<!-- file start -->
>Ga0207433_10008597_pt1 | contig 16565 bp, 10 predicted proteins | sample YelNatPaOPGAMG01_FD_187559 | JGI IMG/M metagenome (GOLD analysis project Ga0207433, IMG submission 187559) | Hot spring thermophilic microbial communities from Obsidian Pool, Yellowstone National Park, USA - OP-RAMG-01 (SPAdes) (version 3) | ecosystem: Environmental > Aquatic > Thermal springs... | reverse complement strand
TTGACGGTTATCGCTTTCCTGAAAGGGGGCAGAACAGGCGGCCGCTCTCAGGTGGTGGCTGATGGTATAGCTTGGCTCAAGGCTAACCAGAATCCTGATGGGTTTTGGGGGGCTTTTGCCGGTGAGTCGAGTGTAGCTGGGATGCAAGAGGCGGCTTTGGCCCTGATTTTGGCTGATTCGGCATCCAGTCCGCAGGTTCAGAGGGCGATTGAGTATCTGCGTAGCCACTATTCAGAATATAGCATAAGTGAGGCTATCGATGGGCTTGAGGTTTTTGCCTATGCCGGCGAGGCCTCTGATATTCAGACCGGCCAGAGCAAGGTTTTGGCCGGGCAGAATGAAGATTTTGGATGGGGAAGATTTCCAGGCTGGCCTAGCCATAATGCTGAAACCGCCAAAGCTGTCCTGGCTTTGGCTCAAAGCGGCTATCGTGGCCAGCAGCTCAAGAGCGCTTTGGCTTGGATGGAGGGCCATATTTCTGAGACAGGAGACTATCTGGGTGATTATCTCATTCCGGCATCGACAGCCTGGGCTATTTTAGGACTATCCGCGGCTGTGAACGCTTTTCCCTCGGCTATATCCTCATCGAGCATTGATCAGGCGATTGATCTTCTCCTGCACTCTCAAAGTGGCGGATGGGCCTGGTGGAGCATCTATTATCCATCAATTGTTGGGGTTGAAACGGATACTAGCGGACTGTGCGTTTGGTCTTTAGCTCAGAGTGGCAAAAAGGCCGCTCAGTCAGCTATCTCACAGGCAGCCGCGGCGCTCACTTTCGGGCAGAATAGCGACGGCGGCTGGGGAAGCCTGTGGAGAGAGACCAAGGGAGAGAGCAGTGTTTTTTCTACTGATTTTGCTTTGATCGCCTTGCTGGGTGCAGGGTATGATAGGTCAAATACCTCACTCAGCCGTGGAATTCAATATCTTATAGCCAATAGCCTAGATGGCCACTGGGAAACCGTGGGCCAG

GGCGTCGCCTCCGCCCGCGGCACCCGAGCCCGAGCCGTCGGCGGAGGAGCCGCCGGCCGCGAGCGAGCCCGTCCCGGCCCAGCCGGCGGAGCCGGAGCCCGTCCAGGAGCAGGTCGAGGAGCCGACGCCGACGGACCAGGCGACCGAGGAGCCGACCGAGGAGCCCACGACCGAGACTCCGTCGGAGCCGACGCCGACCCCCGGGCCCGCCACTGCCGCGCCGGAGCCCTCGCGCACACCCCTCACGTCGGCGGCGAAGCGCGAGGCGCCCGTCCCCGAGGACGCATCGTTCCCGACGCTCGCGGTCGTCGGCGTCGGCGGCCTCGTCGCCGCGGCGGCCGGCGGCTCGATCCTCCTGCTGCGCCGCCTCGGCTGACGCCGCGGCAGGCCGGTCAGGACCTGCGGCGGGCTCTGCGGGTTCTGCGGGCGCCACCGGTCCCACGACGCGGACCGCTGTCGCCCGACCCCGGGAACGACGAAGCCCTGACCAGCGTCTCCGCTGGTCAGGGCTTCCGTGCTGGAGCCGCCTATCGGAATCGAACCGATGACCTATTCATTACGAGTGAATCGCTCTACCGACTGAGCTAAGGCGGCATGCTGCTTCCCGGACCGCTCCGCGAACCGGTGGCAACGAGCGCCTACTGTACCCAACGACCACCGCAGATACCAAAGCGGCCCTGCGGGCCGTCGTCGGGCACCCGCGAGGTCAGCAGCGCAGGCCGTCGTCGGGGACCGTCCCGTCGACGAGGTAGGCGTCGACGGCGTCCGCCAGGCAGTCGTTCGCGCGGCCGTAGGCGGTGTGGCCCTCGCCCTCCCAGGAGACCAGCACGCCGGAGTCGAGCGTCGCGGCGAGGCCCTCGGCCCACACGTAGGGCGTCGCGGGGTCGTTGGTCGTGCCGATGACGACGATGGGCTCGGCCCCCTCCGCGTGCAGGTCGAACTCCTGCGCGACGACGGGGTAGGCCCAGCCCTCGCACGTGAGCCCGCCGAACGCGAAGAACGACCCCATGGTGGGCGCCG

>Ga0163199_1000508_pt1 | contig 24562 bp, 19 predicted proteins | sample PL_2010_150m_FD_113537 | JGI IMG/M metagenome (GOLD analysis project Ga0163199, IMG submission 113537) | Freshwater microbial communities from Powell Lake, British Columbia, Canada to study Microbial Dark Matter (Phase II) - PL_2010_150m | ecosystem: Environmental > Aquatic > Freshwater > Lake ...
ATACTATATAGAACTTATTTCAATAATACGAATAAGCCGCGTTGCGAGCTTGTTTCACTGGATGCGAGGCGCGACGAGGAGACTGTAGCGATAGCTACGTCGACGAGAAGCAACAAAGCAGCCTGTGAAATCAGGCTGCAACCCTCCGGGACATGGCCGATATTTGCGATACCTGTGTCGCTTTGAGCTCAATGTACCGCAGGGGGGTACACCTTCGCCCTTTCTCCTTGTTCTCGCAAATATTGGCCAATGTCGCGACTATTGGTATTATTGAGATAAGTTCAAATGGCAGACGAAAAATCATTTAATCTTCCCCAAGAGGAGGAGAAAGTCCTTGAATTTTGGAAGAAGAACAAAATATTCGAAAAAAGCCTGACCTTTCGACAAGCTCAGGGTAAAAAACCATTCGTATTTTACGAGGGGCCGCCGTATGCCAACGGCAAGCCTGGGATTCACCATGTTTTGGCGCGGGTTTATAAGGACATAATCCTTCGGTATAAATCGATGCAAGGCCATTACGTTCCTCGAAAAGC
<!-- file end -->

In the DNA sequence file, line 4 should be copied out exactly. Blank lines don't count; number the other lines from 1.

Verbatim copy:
>Ga0163199_1000508_pt1 | contig 24562 bp, 19 predicted proteins | sample PL_2010_150m_FD_113537 | JGI IMG/M metagenome (GOLD analysis project Ga0163199, IMG submission 113537) | Freshwater microbial communities from Powell Lake, British Columbia, Canada to study Microbial Dark Matter (Phase II) - PL_2010_150m | ecosystem: Environmental > Aquatic > Freshwater > Lake ...